The realities of remote learning and working necessitate a kind of family ballet, a coordinated effort of who gets to use which space at which time. As such, for example, I’m writing this in one of the kids’ bedrooms while my usual spot in the dining room is being used for dance practice (the kitchen table having been moved out of the way for this end). I don’t mind this particular arrangement, actually, because one thousand years ago – pre-children – this room was once our study and I got a lot of work done in here, such as finishing writing an entire novel (130,000 words) in six months. The space is conducive to productivity and I’m not entirely sure why, beyond the obvious guesses that it has a nice view to an outside tree and gets a fair bit of light. I daresay being confined to our houses have many of us looking around these spaces in similar ways, from the reevaluating to the sentimental.
We weren’t in lockdown in June and July here in Vic – well, not all of it anyway. I don’t think. I’m losing track of time. In fact, one of the ways I’ve been able to track when we haven’t been in lockdown has been through my consumption of audiobooks. So what I know for sure is that I was listening to In My Defence, I have No Defence by Sinead Stubbins during the occasional school run (I almost miss them) and chuckling along with the essays, written with a deft tone-perfect touch. I tell you, it was a tonic. I need to laugh more than I have been lately and this provided in spades.
Next up is Everything Harder Than Everyone Else by Jenny Valentish, which also came along at a rather providential moment. I’d recently bought a new pair of runners as the first step on preparing a more regimented training schedule for an upcoming triathlon (Jan 2022), and as regular readers know I’m a fan of books that deal with the subjects of sporting endurance and mindset. The subtitle ‘Why Some of Us Push Our Bodies to Extremes’ is apt – Valentish is very interested in the WHY people do certain things: step into a fighting ring, lift incredible weights, or subject their bodies to all sorts of stress. As a woman in her 40s who still likes to occasionally step out and run long kilometres, and dabbles with the idea of another Spartan race or marathon but wonders if those days are numbered, this gives me hope to think “Well, I JUST MIGHT’.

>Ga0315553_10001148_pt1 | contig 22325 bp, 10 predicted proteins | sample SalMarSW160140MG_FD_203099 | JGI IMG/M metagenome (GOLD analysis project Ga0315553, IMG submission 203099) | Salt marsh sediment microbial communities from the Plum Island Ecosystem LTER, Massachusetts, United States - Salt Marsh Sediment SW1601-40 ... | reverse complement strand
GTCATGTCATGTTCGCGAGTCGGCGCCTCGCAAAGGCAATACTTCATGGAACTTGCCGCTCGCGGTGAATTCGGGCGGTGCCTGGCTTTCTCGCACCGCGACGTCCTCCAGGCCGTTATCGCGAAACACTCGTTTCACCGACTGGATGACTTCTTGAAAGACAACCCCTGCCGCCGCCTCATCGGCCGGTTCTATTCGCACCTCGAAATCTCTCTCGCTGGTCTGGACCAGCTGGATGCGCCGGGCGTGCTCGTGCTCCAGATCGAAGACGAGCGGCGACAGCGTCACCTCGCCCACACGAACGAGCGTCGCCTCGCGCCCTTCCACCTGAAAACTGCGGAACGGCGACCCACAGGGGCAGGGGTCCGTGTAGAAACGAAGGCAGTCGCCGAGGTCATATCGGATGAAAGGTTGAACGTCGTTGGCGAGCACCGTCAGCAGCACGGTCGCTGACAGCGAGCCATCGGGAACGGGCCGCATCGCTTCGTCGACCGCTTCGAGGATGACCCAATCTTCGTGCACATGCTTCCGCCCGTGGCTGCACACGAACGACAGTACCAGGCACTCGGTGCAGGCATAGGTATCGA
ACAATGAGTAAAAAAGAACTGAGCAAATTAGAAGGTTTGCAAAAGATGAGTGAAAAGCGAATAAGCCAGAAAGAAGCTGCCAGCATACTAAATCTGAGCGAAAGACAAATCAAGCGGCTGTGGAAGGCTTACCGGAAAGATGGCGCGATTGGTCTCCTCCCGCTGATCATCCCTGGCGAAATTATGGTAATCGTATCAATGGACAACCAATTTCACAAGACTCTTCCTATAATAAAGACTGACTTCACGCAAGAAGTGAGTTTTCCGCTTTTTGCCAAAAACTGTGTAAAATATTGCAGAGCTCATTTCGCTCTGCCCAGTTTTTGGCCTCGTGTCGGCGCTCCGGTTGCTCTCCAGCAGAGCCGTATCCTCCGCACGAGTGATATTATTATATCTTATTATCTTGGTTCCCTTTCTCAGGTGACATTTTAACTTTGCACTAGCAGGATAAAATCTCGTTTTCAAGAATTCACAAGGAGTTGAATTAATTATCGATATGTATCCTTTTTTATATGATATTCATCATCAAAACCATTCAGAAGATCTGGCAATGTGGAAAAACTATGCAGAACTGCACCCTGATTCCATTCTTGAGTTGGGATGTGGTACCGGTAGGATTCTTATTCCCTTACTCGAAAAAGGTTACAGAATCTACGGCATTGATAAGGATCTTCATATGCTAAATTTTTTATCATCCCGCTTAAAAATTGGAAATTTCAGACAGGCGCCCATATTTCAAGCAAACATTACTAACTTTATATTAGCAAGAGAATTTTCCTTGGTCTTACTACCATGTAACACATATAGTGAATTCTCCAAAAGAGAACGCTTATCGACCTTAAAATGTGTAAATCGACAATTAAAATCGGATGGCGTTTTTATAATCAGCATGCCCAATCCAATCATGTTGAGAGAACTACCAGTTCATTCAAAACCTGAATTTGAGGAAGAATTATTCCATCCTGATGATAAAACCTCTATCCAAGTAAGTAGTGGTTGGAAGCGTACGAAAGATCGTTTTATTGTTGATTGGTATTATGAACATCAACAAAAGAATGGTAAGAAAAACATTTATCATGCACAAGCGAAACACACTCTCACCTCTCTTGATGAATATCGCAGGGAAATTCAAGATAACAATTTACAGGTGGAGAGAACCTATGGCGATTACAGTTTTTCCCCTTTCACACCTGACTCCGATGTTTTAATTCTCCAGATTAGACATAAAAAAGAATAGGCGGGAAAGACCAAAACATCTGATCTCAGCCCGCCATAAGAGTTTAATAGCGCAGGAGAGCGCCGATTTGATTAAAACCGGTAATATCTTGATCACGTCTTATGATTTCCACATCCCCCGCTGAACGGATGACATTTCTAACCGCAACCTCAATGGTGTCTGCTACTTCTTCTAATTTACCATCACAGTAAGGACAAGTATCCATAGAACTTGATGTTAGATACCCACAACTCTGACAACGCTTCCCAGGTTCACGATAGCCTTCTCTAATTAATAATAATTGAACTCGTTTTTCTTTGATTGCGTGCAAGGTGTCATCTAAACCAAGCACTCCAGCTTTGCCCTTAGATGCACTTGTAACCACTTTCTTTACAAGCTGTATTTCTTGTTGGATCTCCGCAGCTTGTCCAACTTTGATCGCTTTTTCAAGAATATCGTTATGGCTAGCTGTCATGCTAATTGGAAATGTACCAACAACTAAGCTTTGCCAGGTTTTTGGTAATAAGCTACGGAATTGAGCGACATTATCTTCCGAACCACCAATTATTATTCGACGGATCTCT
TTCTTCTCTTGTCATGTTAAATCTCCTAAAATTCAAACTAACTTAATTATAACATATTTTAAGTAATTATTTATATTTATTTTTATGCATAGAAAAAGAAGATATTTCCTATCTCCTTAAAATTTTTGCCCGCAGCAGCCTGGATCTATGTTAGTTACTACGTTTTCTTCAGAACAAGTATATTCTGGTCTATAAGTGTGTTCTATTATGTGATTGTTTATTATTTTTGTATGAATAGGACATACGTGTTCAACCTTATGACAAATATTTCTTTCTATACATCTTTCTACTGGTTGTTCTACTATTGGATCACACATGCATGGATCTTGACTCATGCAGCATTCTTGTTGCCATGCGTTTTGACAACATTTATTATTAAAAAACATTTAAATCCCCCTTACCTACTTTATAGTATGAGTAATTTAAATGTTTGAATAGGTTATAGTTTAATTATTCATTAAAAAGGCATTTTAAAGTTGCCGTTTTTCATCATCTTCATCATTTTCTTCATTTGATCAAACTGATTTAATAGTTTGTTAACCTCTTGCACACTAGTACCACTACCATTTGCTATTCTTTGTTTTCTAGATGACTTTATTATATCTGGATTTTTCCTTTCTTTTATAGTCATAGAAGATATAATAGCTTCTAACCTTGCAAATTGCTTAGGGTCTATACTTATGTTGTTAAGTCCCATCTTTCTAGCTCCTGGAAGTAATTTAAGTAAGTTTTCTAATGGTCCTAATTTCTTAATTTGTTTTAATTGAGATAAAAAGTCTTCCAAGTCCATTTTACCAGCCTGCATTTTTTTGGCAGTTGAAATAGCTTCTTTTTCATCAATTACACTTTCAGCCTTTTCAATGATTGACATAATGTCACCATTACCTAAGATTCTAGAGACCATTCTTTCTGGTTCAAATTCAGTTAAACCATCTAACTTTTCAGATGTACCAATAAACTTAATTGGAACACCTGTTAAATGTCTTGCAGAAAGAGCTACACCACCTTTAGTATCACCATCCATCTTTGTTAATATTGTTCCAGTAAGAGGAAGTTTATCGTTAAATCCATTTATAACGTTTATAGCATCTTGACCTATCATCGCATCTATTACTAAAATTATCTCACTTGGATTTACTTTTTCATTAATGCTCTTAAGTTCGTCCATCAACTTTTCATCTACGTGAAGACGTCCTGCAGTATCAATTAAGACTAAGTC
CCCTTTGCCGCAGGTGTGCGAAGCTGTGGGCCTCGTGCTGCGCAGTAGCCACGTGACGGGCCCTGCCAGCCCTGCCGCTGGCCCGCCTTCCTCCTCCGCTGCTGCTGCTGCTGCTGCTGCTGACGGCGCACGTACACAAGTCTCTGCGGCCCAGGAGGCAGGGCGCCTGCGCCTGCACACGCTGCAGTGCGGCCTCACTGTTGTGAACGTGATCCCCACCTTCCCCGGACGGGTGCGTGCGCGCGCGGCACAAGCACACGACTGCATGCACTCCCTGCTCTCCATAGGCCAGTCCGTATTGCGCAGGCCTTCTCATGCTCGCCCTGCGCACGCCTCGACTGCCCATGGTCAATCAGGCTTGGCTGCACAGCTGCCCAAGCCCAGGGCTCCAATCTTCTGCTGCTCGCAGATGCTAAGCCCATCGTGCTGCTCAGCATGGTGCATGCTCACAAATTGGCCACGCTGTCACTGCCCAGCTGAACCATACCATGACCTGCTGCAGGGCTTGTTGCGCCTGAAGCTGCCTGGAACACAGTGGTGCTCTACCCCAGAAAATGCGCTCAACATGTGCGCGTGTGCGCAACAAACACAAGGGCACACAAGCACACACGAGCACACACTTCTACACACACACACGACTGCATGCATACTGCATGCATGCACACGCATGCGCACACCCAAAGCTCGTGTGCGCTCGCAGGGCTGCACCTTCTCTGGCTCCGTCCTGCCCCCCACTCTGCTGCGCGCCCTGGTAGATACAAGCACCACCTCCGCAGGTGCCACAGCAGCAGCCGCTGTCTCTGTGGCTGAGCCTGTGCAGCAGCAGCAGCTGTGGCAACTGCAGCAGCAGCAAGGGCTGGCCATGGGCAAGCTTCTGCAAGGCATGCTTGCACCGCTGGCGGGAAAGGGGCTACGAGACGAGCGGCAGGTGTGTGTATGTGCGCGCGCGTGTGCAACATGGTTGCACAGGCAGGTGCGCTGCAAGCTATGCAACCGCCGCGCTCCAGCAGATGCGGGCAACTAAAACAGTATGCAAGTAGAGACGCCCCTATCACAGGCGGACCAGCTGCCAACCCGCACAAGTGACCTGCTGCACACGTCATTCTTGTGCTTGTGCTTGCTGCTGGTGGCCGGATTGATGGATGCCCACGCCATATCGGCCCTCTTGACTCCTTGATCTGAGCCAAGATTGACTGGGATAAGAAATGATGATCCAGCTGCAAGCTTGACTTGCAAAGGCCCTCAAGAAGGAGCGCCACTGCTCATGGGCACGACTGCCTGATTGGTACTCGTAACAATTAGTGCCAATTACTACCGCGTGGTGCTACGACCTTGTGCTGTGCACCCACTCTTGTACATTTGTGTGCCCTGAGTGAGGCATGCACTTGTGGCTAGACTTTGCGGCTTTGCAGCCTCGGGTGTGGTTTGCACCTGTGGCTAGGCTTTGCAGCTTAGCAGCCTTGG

Finally, I come to Fury by Kathryn Heyman. I began listening to it on audiobook and got only a few chapters in before I had to stop. Not because I wasn’t enjoying it – just the opposite. Listening to Heyman’s narration and to the wonderful language and gripping storytelling, I had a thought to myself: Wait. You’re not quite ready for this. Not right now. So I returned it to the library and just this week I’ve re-borrowed it. I’ve seen a few online reviews where people have said they’ve read the book very fast, unable to put it down because it is so compelling. I suspect this will be me, too.
What have you been reading lately? Have lockdowns affected your reading habits?
A note: some writing news. I was recently shortlisted for the 2021 Ada Cambridge Poetry Prize for my poem ‘Changing the Sheets Before Lockdown’. If you follow this link you’ll be able to find my poem if you want to read it. It was heartbreaking to hear of the cancellation of this year’s Williamstown Literary Festival, among so many other affected festivals, programs, literary events and book launches. Sending my love out to everyone in the arts x